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Opinions and counter-opinions do not consitute war, Bill. Most
proponents of XML formatted docs are happy just to apply a standard, any
standard. Each schema has its advantages, disadvantages and well honed
workarounds. So, I'm not opposed to DocBook. I simply reiterate with
support from your posting that...
>I find however that [DocBook] may require more massaging than DITA does
for single sourcing. Docbook has been good to those who use it and is
certainly better supported than DITA.
"The finest language is mostly made up of simple unimposing words."
From: Bill Lawrence
Sent: Wednesday, August 17, 2005 10:14 AM
>In DocBook's case, you physically encapsulate your information in
>chapters, articles, etc in the following order. After you have decided
>whether you're writing an <article>..or..wait..maybe it's a
><chapter>...then you proceed to create the meat of the information.
>Finally you hope that the structure you started with suffices for your
>project. IMHBOMO, Docbook's great if you've got a publishing deal with
>SAMS. I find however that it may require more massaging than DITA does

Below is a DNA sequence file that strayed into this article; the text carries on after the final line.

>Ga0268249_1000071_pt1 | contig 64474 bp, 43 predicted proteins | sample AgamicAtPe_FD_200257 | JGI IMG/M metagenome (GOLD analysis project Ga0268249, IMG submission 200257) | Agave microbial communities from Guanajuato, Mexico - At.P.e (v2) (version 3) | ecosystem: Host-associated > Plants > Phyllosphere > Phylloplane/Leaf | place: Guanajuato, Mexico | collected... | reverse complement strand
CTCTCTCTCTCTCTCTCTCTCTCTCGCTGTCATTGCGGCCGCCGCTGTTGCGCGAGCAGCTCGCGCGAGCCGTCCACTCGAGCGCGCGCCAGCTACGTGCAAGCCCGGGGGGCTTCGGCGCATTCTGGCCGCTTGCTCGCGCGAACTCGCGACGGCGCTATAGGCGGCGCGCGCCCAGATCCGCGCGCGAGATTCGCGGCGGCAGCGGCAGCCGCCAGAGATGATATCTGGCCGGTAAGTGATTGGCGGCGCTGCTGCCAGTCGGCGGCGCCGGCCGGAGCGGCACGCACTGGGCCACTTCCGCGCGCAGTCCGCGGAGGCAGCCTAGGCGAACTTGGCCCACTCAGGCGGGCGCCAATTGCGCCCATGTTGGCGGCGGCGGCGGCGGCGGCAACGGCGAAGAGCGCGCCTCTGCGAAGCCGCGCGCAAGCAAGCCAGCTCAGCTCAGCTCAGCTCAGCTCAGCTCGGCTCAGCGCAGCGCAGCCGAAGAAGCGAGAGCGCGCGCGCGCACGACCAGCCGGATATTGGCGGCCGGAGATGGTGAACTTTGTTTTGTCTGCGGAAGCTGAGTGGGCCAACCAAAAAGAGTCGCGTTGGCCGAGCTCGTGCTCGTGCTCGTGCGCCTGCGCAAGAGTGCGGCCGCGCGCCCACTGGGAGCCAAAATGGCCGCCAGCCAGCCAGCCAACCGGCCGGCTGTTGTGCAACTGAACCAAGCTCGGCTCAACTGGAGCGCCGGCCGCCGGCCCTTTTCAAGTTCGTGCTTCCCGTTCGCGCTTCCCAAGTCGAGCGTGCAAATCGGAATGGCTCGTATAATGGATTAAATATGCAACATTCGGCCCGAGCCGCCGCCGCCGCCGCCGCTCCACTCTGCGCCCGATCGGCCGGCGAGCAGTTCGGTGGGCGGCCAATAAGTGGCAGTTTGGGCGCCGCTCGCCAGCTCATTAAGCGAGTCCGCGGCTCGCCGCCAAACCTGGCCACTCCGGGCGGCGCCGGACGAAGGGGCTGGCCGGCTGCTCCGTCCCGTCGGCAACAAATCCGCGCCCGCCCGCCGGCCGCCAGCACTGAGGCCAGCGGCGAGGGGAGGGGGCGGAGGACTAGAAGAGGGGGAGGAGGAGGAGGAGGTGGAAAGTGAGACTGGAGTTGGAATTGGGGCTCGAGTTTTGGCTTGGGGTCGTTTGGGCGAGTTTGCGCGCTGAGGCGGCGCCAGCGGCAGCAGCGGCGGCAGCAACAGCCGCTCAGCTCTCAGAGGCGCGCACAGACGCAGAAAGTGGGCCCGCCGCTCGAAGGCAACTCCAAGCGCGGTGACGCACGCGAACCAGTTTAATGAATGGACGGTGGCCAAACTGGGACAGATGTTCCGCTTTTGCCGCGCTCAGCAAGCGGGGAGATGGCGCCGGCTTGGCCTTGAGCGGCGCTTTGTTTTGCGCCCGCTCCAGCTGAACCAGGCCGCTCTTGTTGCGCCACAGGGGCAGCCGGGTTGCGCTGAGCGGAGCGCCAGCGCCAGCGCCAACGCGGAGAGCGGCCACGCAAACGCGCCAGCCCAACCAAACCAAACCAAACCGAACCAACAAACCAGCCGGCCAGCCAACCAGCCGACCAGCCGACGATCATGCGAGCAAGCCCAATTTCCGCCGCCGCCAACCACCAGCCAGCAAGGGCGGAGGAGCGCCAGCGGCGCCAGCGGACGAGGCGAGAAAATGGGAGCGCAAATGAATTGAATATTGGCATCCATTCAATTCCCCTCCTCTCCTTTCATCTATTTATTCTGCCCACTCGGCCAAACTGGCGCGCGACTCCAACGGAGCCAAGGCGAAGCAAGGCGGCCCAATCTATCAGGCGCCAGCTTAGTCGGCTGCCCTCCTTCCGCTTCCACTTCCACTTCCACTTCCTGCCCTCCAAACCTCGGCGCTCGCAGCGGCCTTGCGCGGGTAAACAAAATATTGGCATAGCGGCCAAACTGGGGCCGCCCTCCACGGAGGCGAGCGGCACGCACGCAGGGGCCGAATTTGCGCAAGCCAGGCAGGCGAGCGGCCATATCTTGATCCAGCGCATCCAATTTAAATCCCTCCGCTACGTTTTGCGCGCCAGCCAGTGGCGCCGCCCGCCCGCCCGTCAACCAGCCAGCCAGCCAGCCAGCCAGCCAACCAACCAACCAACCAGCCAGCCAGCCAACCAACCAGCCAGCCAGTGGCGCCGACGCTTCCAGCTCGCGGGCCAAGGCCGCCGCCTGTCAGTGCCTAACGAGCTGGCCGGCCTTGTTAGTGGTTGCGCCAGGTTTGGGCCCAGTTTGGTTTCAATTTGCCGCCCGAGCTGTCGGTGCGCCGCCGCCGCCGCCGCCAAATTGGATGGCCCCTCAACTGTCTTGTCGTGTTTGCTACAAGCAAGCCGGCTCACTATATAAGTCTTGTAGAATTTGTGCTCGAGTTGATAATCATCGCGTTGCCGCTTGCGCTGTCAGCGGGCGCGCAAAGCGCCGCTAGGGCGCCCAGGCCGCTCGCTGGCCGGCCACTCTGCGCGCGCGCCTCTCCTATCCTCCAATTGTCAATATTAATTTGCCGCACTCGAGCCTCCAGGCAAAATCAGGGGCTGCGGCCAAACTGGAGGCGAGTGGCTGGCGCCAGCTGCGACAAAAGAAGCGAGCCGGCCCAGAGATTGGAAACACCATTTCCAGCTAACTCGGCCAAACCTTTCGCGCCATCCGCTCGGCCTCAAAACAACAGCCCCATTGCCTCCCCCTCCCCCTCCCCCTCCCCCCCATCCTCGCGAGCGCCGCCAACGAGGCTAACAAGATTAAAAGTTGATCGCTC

>for single sourcing. Docbook has been good to those who use it and is
>certainly better supported than DITA.
Not to engage in religious wars over DTDs, but there are better ways to
approach single source design in Docbook. We write all our single
source modules (files) as Docbook sections. Sections can nest within
sections, which makes them extremely flexible. We get some DITA-like
functionality by using attributes to identify information types for the
modules, and we can conditionalize on those information types.
The hierarchical structure, such as chapter or article, isn't a problem
'cause we create documents or help through "driver" files that reference
the modules via xinclude elements. The driver files are kinda like
"master documents" in Word. Only the driver files contain the
hierarchical elements. So, a shorter document that uses article as the
root can reference some of the same information modules (sections) as a
longer document that uses book as its root.
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